Once in a while, I come across a resource or an item so well-done, I can't help but share it. RGSrr.com is an old school site in terms of its layout and design, but one I'm very glad to count on. It has been going for years and has very handy details on the underdog narrow gauge railroad. Their work retracing route is at the end of this article.
If you have never been to see the remnants of the Rio Grande Southern, make every effort to see it sooner than later! The RGS has been abandoned for 70 years now and despite all efforts of fans and whole organizations, the San Juan mountains persist in reclaiming what Otto Mears and his partners built. Winters in Colorado are serious, but the San Juans get the most snow. The canyons are deeper, locking the snows deep late into spring and yes, even summer. One Fourth of July weekend, I was not surprised so much as impressed to find a snow and ice dam still straddling the Uncompahgre River above Ouray. Winter arrives early, stays late and works hard to break rock, timber and whatever else is in its way.
The Rio Grande Southern is not well known to many even in its home state of Colorado. By all rights, it shouldn't have existed. Born November 5, 1889, less than 3 years 8 months before the Silver Panic of 1893, it was barely off and running before it fell into receivership and out of the hands of its founder, the Pathfinder of the San Juan. It went where its namesake, the Denver & Rio Grande Western, had not dared to climb, beyond Ridgway to Telluride, Ophir, Rico, down to Dolores and Mancos and east into Durango, connecting two very distant points of the Rio Grande narrow gauge empire.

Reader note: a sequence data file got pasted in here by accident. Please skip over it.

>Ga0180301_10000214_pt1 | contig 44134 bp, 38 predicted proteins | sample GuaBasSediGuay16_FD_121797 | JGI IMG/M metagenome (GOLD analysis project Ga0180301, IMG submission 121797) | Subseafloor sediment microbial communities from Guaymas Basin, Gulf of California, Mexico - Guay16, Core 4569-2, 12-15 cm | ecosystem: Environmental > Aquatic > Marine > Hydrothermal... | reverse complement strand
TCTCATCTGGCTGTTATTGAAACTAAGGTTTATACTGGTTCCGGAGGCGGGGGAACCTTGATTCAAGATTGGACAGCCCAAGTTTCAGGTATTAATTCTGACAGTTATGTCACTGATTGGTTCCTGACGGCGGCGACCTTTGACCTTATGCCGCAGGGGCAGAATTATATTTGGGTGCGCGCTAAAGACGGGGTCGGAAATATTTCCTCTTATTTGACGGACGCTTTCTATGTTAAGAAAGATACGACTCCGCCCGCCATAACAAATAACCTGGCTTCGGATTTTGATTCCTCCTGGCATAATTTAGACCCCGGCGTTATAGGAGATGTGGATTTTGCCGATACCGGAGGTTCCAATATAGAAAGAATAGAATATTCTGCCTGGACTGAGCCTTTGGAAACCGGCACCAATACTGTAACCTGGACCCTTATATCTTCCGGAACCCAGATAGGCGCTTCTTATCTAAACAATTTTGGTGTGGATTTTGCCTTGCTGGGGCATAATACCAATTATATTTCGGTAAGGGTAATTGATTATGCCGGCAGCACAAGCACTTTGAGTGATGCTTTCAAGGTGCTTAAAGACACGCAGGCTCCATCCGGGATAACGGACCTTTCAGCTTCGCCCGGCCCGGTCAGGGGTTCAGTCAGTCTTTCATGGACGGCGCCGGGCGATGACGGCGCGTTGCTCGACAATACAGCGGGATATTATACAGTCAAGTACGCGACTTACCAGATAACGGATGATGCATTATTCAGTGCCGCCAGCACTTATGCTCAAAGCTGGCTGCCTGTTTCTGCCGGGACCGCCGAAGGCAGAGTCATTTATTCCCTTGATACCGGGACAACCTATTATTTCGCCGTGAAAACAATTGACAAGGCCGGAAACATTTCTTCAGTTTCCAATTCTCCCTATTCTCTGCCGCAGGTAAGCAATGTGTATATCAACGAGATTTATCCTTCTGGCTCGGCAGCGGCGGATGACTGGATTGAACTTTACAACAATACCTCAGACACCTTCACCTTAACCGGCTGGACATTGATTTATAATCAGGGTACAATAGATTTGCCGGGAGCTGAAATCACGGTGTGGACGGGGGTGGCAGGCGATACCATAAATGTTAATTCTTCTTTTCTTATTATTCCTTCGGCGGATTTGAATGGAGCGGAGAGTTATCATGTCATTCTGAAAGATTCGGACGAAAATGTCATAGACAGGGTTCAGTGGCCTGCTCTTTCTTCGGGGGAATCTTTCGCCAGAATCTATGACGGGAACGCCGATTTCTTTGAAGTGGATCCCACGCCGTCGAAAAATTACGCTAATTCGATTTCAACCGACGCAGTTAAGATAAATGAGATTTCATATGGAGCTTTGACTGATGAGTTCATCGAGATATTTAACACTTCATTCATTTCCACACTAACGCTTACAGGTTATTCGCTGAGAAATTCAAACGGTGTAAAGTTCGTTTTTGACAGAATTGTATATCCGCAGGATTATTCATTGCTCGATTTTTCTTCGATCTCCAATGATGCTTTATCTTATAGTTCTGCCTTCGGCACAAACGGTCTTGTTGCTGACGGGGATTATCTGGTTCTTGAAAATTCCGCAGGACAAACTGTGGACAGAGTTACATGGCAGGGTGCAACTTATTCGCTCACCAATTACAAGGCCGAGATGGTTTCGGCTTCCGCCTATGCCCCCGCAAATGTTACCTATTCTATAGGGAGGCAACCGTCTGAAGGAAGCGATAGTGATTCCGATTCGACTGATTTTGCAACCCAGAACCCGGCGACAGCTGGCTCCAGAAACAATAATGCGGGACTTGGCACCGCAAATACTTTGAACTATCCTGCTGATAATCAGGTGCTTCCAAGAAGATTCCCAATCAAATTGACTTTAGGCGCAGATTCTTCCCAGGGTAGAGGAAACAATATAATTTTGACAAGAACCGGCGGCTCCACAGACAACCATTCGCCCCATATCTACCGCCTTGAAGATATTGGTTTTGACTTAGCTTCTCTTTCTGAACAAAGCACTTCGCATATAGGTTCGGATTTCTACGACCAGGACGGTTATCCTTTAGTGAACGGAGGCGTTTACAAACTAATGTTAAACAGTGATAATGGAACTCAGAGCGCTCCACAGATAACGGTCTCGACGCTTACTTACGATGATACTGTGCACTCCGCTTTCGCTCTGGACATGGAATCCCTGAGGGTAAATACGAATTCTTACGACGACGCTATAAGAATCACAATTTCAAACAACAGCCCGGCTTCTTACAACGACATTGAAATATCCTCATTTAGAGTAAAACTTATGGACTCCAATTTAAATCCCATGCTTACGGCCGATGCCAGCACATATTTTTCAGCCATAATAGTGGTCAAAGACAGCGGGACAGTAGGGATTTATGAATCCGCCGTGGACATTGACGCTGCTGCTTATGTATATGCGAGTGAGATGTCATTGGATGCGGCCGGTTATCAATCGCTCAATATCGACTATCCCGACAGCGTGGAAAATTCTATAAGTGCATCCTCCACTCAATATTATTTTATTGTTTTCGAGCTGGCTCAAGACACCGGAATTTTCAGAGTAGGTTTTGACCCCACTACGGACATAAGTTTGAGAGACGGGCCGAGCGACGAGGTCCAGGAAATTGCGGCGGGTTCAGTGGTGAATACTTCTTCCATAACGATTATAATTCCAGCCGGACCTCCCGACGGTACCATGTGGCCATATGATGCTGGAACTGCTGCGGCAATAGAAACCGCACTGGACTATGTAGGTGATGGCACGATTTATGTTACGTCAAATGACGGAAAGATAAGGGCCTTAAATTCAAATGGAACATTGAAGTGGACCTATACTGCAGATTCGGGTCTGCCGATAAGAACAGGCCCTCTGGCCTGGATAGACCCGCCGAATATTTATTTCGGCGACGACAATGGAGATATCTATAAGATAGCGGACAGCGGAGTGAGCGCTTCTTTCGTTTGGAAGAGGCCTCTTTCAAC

How the little narrow gauge persisted for another 60 years is a story recounted in many books, but the miracle was thankfully preserved not just in text but on film, even into the last days of dismantling by faithful friends of the railroad that connected most of the western San Juans. The spindly-legged trestles and light, narrow gauge rails made riders quail and even refuse to travel the return trip. It was built to get ore from the mines to the mills in Durango and Denver and it did, barely.
|In this cropped view taken from the Denver Public Library, it's easy to see how the Ophir Loop used trestle and curve, cut and fill to shoehorn a railroad through the deep canyons, climbing the San Juans of Colorado|
Photo: Thomas McKee
Below, we find RGSrr.com's Route of the Rio Grande Southern. It shows with remarkable clarity, exactly where the railroad ran, how it worked with valleys and loops completed by curved trestles, fighting for every foot of altitude! It has a key that shows which trestles went where and which there are pictures for. It is an incredible resource for the narrow gauge modeler and railroad historian! ⚒